An explosion at the end of Ariana Grande’s concert at Manchester Arena in Manchester, England on Monday night has resulted in 22 confirmed fatalities.
“There are a number of confirmed fatalities and others injured,” the Greater Manchester Police posted on Twitter. The explosion, which took place in the foyer area that is semi-public, occurred at 10:33 p.m. local time. The type of bomb hasn’t been confirmed but injuries are reportedly in line with the sort caused by shrapnel, or a nail bomb.
In addition to the 22 people confirmed dead, 59 others have been injured and taken to eight hospitals across the city, confirmed prime minister Theresa May in a statement outside 10 Downing Street on Tuesday morning.
“It is now beyond doubt that the people of Manchester and of this country have fallen victim to a callous terrorist attack,” May said. “An attack that targeted some of the youngest people in our society with cold calculation.”
The Islamic State claimed responsibility for the Manchester attack on Tuesday.
The prime minister said that a single terrorist detonated an improvised explosive device near one of the exits with the aim of causing as much damage as possible. A 23-year-old man has been arrested by Greater Manchester Police in South Manchester.
The first named victim is 18-year-old Georgina Callander, a student in her second year of a health and social care course at Runshaw College in Lancashire. Eight-year-old Saffie Rose Roussos from Leyland was also named as one of the 22 who died in the attack. Twelve of the 59 injured in the attack were under 16, the North West Ambulance Service reported.
U.S. officials say some of the deaths and injuries might have resulted from the ensuing stampede of thousands, reports NBC News. President Donald Trump, in Israel Monday, described the perpetrators as “evil losers” and extended his deepest condolences to those injured and killed in the attack.
Queen Elizabeth II thanked the emergency services for their professionalism and care, and expressed admiration for the people of Manchester.
“I know I speak for everyone in expressing my deepest sympathy to all who have been affected by this dreadful event and especially to the families and friends of those who have died or were injured,” she said.
Chief Constable of Greater Manchester Police Ian Hopkins gave a brief statement around 3 a.m. local time.
“We are currently treating this as a terrorist incident until we have further information,” Hopkins said. “We are working closely with national counterterrorism policing network and UK intelligence partners.”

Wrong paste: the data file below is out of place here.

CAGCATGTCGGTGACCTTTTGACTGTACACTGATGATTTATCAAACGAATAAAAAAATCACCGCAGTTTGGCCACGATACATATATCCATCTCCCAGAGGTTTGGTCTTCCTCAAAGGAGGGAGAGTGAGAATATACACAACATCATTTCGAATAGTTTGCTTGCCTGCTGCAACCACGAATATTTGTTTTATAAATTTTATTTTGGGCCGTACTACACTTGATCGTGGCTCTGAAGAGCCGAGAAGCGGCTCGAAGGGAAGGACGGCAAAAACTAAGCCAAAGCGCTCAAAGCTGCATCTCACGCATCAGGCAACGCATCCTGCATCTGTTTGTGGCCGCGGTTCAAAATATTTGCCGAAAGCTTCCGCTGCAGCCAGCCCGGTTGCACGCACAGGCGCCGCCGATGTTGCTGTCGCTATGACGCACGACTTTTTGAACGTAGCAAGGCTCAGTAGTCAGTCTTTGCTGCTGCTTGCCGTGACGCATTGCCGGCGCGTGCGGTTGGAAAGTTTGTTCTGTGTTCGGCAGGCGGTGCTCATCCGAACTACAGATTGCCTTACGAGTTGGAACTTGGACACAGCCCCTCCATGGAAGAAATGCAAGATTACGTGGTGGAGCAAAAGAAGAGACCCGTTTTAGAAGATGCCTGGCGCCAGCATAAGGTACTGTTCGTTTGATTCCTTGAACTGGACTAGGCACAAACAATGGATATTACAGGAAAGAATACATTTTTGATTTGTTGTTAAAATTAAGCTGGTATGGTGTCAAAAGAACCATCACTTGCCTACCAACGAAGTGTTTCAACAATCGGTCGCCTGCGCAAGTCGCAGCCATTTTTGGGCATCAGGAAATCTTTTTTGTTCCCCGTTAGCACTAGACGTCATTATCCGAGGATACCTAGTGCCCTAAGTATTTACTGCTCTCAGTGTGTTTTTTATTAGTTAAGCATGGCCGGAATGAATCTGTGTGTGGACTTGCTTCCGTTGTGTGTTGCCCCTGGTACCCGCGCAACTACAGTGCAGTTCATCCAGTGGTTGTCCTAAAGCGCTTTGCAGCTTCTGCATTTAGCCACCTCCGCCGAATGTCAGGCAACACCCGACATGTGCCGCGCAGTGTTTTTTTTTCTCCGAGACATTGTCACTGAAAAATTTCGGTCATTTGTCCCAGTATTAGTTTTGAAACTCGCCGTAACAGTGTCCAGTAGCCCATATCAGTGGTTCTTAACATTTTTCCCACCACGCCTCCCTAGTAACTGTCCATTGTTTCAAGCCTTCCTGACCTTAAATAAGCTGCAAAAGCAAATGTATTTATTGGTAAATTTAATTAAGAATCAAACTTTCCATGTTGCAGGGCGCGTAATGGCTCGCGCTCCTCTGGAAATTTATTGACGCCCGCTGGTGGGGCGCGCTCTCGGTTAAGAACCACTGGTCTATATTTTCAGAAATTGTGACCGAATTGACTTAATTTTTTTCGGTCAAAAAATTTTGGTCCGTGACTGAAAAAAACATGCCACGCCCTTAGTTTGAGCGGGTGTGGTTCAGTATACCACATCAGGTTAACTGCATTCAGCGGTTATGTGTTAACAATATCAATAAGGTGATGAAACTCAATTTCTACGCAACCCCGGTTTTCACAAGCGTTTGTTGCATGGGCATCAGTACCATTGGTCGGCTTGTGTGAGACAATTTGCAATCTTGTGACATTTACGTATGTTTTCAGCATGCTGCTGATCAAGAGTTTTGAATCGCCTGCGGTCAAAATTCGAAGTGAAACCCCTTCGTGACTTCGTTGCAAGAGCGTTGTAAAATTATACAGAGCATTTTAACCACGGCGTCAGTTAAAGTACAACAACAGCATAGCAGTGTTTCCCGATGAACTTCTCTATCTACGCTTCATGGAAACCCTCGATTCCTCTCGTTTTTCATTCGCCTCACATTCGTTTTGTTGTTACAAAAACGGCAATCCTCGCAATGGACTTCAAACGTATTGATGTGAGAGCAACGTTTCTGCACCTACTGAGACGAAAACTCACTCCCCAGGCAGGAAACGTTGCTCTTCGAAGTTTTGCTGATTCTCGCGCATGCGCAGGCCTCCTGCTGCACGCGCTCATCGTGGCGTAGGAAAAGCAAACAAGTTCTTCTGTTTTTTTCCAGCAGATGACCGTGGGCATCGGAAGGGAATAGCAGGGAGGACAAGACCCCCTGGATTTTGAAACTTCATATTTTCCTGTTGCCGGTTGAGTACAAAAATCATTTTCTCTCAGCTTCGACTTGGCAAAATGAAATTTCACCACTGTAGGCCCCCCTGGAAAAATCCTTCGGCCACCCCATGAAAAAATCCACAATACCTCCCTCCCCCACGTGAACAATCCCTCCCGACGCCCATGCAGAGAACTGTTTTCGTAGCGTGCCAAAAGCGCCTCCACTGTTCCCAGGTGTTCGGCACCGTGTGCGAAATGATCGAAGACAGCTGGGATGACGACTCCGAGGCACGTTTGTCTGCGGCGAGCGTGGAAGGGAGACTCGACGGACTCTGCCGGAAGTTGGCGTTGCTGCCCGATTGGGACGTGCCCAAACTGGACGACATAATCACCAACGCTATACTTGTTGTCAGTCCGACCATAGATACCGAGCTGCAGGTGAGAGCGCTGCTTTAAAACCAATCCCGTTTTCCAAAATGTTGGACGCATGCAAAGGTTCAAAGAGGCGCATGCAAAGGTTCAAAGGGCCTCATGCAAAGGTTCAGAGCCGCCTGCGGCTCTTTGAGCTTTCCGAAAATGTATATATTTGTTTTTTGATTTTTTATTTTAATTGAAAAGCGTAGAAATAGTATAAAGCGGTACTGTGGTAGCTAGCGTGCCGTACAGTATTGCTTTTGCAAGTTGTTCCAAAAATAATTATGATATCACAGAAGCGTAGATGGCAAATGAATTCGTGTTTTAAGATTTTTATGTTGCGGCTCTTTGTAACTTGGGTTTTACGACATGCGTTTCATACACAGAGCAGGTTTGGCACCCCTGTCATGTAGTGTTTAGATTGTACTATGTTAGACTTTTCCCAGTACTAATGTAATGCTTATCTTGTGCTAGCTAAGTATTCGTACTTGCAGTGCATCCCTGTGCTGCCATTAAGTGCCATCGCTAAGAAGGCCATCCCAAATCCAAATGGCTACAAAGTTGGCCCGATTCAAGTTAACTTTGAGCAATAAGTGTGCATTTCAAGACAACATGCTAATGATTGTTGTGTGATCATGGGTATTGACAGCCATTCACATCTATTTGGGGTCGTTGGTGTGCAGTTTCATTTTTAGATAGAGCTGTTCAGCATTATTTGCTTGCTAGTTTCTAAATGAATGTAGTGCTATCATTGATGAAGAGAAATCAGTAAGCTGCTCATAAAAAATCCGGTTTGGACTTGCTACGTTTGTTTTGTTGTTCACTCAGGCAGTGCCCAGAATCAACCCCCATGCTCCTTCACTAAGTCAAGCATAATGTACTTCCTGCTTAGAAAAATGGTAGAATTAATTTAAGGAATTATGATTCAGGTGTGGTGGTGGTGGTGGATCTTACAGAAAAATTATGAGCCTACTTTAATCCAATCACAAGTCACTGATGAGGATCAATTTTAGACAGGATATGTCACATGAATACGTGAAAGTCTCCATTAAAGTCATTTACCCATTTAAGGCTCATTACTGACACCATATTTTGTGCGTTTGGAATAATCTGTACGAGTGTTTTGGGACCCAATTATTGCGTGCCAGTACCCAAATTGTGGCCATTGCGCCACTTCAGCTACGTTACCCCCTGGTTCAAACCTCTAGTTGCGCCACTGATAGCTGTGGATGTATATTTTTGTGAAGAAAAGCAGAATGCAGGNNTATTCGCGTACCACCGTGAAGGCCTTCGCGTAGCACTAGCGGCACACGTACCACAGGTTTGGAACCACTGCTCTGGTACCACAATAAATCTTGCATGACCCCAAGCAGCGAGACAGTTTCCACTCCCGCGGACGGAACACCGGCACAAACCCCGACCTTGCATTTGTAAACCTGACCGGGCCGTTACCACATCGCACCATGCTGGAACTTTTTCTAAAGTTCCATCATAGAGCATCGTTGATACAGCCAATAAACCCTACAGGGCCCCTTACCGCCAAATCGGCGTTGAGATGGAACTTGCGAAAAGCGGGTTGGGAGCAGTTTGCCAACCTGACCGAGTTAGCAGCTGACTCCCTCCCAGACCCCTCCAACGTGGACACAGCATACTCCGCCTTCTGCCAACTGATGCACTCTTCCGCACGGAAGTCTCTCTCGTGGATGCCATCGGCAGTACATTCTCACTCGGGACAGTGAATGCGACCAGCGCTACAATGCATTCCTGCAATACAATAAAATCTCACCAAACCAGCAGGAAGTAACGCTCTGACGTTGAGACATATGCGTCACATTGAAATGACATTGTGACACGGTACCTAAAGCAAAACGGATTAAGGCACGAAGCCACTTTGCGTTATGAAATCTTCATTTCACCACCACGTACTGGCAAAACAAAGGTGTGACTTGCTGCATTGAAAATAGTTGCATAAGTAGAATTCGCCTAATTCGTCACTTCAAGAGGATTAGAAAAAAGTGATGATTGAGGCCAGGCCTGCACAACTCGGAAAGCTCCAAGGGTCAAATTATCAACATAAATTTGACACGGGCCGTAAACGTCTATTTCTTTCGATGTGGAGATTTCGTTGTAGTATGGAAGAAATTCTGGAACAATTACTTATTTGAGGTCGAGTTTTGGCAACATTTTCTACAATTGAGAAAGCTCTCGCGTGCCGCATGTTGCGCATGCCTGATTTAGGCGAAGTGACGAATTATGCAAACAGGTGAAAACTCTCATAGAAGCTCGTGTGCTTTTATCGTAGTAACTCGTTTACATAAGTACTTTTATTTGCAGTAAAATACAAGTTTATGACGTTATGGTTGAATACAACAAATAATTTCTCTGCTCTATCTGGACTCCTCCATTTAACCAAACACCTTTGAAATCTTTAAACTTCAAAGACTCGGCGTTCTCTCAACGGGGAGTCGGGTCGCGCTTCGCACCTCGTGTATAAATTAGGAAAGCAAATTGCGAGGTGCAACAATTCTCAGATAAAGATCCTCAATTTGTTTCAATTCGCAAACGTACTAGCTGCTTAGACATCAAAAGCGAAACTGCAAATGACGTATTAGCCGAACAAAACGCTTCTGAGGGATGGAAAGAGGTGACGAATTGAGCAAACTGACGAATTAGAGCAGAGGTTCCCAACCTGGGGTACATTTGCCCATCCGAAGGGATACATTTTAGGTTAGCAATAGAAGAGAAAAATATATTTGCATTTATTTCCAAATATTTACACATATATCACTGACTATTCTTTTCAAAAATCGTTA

“It was like something out of a film.”
Video from the arena shows chaotic scenes with screaming as attendees — many of them young children in terror — fled the arena.
“Basically, she finished her last song, ‘Dangerous Woman,’ the house lights came up, everyone started to walk out, and we heard really bass-y bang — people are saying there were two bangs, we only heard one — and then all I can remember is just everyone…it was absolutely hectic, it was just unreal, it was like something out of a film,” concert-goer Josh Elliot told the BBC. “Everyone was just charging toward the doors.”
“An explosion went off and it threw me … about thirty feet,” Andy Holey, who was waiting for his wife and daughter to exit the concert, told the BBC. “When I got up and looked around there was about 30 people scattered everywhere, some of them looked dead, might have been unconscious but there was a lot of fatalities.”
The largest indoor arena in the UK
Manchester Arena holds 21,000 people and is the largest indoor arena in the UK. British Transport Police say the blast came from “within the foyer area of the stadium at 10:30 p.m. this evening.”
At around 1:30 a.m. local time Tuesday, police told journalists that they had found a second suspected explosive device placed near the Manchester Victoria train station, which was closed immediately after the attack. Police explosive techs cleared the area around the device and performed a controlled explosion. It wasn’t a bomb, just “abandoned clothing.”
A representative for Grande said the pop singer was “okay.” The opening act, Bia, tweeted, “Guys we are ok! Thank you, we love you.”
The U.S. Department of Homeland Security said Monday there was no specific, credible threat against U.S. music venues in the wake of the attacks.
May said, “All our thoughts are with the victims and the families of those who have been affected.”
Grande was near the start of the Dangerous Woman world tour, which has dates scheduled through September and includes more than 35 shows.
Story is developing and will be updated as more information becomes available.